A number of studies have described physiological and biochemical effects of the mutation in Quarter Horses. For example, during maximal exercise tests, Quarter Horses with PSSM deplete 26% of the resting glycogen concentration and accumulate twice as much muscle lactate as control horses (Valberg et al., 1999). Thus, excessive glycogen accumulation in horses with PSSM is not due to an inability to utilize glycogen, and these horses actually have a higher rate of glycolysis than normal horses with maximal exertion. Nevertheless, horses with PSSM do have exercise intolerance and a cellular energy deficit with submaximal exercise (Valberg, Townsend, & Mickelson, 1998; Valberg et al., 1999). When ATP levels in muscle cannot be effectively restored by metabolic pathways, the myokinase reaction increasingly is used to produce ATP and AMP from ADP. AMP is then increasingly degraded to IMP by AMP deaminase. During submaximal exercise tests designed to mimic low workload in normal horses, lactate, ATP, ADP, and AMP concentrations are not significantly different in normal and PSSM horses; however, IMP concentrations are significantly elevated in horses with PSSM (Annandale, Valberg, & Essen Gustavsson, 2005). Premature degradation of adenine nucleotides to IMP in PSSM horses may be caused by abnormal regulation of the flux of substrates into aerobic metabolism.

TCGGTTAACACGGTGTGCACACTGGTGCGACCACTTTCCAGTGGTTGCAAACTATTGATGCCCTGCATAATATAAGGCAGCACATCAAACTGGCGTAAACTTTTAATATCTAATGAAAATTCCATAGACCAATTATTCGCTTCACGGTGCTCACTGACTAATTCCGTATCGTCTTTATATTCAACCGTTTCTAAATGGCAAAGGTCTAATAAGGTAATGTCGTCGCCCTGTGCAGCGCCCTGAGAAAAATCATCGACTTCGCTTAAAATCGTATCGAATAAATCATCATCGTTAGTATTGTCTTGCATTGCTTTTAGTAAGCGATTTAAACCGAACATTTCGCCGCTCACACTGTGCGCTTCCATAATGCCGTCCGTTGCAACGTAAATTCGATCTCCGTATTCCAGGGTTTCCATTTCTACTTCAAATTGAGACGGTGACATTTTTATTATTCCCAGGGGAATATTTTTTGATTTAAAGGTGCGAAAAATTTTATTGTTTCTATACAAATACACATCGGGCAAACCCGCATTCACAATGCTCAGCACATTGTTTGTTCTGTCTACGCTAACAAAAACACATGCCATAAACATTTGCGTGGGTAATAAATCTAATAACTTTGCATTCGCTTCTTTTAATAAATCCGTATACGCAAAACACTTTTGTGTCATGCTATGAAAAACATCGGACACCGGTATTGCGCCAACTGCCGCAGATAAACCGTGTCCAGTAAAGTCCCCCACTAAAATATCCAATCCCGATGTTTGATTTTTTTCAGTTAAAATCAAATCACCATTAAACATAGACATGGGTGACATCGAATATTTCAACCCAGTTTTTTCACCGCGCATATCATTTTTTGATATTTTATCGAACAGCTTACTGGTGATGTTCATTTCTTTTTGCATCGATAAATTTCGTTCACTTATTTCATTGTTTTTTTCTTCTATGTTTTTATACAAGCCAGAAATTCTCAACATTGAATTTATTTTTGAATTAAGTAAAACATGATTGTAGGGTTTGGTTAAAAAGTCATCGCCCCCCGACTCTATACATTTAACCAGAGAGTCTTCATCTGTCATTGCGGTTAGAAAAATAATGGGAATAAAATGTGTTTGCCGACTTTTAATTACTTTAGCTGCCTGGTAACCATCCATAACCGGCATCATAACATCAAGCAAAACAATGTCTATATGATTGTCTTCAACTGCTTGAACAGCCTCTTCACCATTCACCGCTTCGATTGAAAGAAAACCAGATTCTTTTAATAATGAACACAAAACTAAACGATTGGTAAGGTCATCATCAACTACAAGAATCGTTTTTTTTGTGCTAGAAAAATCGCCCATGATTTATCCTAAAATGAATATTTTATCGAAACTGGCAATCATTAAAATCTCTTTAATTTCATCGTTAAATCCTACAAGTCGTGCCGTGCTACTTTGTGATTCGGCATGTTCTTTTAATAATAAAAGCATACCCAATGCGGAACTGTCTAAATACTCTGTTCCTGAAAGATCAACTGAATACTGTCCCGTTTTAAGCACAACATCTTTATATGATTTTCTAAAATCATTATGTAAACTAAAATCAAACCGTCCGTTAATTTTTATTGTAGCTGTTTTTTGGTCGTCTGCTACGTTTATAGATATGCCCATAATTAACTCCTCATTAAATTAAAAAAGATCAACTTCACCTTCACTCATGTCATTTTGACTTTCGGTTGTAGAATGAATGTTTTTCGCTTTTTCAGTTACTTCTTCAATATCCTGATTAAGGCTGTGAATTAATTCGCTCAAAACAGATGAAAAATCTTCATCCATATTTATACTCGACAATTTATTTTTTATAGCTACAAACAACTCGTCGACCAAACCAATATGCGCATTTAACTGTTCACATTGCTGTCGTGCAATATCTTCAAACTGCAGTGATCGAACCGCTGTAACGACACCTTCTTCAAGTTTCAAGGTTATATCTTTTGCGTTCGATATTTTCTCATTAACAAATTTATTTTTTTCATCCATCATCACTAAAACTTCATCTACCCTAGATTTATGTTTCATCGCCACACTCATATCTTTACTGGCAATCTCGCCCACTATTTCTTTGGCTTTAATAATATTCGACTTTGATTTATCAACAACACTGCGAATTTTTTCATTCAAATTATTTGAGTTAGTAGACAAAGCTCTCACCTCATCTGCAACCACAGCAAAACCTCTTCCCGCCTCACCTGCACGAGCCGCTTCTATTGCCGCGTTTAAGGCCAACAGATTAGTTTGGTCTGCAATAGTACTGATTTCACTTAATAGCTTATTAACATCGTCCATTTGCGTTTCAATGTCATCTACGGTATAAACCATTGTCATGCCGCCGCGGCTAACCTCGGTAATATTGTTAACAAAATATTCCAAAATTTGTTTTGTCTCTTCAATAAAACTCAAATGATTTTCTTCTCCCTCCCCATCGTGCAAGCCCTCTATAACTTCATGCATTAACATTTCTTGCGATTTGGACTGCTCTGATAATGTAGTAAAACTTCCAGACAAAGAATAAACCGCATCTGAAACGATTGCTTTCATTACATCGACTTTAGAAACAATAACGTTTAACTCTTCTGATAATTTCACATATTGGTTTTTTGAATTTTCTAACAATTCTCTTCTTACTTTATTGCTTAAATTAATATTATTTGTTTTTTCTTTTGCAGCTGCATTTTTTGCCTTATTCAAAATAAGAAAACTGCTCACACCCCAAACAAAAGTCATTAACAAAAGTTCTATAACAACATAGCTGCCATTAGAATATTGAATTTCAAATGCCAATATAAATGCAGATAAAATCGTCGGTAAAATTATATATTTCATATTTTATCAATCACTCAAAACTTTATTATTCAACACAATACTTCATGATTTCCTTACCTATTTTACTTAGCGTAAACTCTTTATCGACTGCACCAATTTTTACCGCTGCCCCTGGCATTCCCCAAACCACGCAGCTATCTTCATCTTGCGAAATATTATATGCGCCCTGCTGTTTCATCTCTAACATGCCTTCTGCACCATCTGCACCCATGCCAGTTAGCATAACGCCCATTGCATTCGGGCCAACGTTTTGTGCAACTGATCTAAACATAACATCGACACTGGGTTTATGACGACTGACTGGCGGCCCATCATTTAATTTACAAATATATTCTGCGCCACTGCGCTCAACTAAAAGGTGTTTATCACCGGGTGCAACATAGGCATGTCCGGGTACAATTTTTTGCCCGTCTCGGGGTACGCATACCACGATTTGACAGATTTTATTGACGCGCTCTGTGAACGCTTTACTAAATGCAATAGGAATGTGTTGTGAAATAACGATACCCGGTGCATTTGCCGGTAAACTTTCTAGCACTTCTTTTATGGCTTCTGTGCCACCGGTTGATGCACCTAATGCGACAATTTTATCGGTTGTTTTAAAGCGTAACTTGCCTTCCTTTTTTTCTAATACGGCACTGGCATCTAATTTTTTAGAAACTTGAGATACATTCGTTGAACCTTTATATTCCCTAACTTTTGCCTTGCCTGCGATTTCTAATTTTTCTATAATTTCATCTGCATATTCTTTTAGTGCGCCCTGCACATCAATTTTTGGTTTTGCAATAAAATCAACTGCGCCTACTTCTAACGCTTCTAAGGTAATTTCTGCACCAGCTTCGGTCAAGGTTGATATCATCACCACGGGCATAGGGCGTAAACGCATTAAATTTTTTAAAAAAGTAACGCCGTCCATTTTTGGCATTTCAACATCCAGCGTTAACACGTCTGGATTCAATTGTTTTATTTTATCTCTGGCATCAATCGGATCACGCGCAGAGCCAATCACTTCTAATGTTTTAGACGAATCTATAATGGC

Another approach to define the cellular responses involved in PSSM utilized a microarray containing ∼750 oligonucleotide probes to measure expression of a subset of genes from the skeletal muscle of PSSM (GYS1 mutation heterozygous and homozygotes) and control Normand Cob horses. The analysis revealed 129 genes significantly modulated, with 16 genes up-regulated over 1.5-fold and 37 genes down-regulated over 1.5-fold. Data mining showed that protein synthesis, apoptosis, cellular movement, growth, and proliferation were the main cellular functions significantly associated with the modulated genes. The authors concluded that PSSM mitochondrial dysfunction, glycogenesis inhibition, and chronic hypoxia may contribute to the PSSM disease process (Barrey et al., 2009).